Sonnets & Sonatas Celebrates Winnaretta Singer
On Thursday, November 13, Sonnets & Sonatas, the UCLA series of lecture-concerts, commemorates World War I by dedicating an evening to Winnaretta Singer, patron of the arts at the birth of modernism. Please join us for this event in person and live online.
Below, Laure Murat, professor in the UCLA Department of French and Francophone Studies, and Guillaume Sutre, professor of violin and head of chamber music in the UCLA Department of Music, give us an introduction to Singer.
When the Hammer invited Sonnets & Sonatas to celebrate artists in World War I, the name of Winnaretta Singer, princesse de Polignac (1865-1943), immediately came to mind.
Winnaretta Singer was one of the wealthiest heiresses of America. Daughter of the famous Isaac Singer, founder of the Sewing Machine Company, she was raised in Europe and married a French prince. Both gay, they experienced a happy (non-consummated) marriage, united in the love of modern music. Widowed in 1901, Winnaretta, a great pianist and organist herself, strengthened her position as a patron of the arts, welcoming the musical and artistic avant-garde in her Parisian mansion which is now the Foundation Singer-Polignac.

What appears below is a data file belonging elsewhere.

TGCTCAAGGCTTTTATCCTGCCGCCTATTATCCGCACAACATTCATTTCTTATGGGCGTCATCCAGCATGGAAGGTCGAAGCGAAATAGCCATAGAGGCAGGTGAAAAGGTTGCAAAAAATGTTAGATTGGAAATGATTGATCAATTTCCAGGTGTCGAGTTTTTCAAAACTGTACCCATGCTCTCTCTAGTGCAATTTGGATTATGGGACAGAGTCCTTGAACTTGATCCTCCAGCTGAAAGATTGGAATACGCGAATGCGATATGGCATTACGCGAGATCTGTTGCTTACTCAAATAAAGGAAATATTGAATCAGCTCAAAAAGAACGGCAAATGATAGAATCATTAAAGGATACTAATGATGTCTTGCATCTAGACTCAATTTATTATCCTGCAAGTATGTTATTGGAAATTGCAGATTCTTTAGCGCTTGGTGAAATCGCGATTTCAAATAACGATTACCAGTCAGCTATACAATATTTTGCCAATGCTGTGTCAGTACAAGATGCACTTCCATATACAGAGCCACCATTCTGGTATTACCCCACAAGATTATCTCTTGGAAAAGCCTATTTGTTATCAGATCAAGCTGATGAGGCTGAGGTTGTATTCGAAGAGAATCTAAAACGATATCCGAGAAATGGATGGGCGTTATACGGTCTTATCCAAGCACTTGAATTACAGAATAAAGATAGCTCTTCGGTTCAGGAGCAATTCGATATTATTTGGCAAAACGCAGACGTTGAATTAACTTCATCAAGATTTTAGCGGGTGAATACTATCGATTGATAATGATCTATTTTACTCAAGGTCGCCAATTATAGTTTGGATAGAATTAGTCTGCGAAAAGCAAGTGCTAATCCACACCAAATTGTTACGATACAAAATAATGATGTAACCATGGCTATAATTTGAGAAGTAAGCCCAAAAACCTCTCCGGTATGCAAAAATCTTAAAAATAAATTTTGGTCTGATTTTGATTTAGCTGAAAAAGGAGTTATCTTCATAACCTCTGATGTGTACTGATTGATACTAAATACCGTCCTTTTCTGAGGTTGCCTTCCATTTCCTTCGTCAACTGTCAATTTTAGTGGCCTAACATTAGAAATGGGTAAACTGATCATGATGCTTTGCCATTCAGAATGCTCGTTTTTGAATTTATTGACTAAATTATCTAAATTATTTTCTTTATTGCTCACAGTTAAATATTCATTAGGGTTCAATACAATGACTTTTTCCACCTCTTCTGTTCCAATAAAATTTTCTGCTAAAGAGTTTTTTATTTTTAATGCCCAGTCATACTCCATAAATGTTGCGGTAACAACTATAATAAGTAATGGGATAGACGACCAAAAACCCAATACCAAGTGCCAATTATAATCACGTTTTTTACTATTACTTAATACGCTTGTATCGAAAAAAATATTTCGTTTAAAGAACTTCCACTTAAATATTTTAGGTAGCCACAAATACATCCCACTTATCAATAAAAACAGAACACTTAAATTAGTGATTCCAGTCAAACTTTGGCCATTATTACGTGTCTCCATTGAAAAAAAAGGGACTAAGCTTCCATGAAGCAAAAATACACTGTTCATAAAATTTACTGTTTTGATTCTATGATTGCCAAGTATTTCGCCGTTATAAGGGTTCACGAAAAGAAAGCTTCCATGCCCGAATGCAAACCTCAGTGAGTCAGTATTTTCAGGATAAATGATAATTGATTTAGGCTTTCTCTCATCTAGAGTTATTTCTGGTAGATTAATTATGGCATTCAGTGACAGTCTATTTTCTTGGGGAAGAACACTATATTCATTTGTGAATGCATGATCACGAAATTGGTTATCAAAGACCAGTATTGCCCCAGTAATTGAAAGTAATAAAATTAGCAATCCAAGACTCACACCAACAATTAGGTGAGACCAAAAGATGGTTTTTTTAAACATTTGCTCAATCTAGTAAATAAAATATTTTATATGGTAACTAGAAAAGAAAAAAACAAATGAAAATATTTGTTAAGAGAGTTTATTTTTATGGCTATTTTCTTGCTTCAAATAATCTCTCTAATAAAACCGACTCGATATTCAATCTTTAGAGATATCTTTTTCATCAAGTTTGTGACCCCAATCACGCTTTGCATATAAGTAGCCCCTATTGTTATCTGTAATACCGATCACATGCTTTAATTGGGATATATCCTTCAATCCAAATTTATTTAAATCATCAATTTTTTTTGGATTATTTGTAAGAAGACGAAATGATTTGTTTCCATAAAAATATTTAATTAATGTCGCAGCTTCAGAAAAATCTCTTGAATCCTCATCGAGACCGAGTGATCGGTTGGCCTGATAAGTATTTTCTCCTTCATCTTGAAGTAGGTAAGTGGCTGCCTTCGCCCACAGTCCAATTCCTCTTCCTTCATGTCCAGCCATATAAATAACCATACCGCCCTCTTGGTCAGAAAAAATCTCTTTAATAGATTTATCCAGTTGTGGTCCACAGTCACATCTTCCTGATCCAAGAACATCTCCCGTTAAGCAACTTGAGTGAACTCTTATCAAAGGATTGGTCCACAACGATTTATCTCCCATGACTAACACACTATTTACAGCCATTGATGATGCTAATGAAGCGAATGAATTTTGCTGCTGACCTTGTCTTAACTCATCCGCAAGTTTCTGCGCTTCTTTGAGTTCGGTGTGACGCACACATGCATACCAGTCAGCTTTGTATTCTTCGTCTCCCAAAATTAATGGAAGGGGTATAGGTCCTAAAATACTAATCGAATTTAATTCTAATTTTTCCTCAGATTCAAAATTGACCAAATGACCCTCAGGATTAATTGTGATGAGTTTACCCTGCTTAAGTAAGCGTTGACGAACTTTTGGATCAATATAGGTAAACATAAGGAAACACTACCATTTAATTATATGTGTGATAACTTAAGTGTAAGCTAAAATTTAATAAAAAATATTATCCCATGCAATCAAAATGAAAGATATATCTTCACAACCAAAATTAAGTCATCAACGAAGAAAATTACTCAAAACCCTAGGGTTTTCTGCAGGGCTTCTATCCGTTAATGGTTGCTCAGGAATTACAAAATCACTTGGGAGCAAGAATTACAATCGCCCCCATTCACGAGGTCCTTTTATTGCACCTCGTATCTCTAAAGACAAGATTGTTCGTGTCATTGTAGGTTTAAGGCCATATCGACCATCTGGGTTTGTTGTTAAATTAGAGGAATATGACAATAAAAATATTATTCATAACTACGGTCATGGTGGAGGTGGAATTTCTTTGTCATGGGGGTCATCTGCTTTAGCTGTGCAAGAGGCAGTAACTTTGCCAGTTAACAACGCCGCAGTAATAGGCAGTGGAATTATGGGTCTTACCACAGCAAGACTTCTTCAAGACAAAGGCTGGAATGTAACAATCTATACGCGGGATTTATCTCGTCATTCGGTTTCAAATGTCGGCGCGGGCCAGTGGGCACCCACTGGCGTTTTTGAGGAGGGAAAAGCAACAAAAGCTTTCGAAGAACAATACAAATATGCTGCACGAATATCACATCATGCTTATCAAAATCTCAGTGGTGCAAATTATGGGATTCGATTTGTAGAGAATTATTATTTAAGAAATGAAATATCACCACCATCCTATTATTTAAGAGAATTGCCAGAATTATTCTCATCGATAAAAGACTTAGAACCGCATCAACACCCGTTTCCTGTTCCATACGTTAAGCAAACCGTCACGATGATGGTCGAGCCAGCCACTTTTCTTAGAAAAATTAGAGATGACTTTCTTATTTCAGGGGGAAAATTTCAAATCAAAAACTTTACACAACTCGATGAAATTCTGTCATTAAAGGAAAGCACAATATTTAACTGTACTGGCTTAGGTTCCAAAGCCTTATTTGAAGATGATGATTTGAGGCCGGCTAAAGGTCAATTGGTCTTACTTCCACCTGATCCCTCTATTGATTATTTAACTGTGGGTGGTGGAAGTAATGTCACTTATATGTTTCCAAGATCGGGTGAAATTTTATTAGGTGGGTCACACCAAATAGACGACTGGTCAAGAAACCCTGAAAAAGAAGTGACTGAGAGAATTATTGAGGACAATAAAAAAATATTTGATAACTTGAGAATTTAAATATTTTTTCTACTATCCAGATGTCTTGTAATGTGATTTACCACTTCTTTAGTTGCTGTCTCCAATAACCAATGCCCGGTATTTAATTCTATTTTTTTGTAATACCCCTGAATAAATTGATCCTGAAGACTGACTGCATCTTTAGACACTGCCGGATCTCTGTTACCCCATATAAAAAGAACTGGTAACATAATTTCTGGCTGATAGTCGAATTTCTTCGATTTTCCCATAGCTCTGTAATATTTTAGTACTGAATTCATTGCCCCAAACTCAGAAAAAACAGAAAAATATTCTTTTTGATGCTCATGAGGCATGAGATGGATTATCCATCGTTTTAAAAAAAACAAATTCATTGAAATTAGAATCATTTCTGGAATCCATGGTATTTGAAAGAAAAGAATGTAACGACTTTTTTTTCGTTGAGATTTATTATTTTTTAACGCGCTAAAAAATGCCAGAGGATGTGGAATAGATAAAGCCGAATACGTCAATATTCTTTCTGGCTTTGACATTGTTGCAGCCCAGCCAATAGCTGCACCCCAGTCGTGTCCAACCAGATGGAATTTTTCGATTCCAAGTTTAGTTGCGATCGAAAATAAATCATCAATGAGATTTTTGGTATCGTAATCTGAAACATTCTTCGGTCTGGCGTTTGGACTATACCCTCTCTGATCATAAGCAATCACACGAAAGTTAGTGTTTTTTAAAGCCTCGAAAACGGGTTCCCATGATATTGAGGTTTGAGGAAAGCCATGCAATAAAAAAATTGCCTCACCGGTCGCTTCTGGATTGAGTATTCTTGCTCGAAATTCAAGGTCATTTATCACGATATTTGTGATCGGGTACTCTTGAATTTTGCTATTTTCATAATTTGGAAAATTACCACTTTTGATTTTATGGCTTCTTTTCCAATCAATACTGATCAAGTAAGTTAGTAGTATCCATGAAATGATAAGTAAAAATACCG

Winnaretta Singer’s extraordinary relationship with musicians and artists between 1914 and 1918 was the topic par excellence for a special evening of Sonnets & Sonatas, the series of lecture-concerts we created at UCLA in 2013. In order to illustrate her role and action during the war, we have included in our presentation images from the Ballets Russes, a recorded interview with Nadia Boulanger and a very rich musical program with works by Gabriel Fauré, Maurice Ravel, Claude Debussy, Igor Stravinsky, and Erik Satie. Also included are popular rags and even the suffragettes anthem The March of the Women, written by one of Winnaretta Singer’s lovers.
We hope you will enjoy this event as much as we did in organizing it!
Tags: Public Programs, Winnaretta Singer, Paris, Sonnets & Sonatas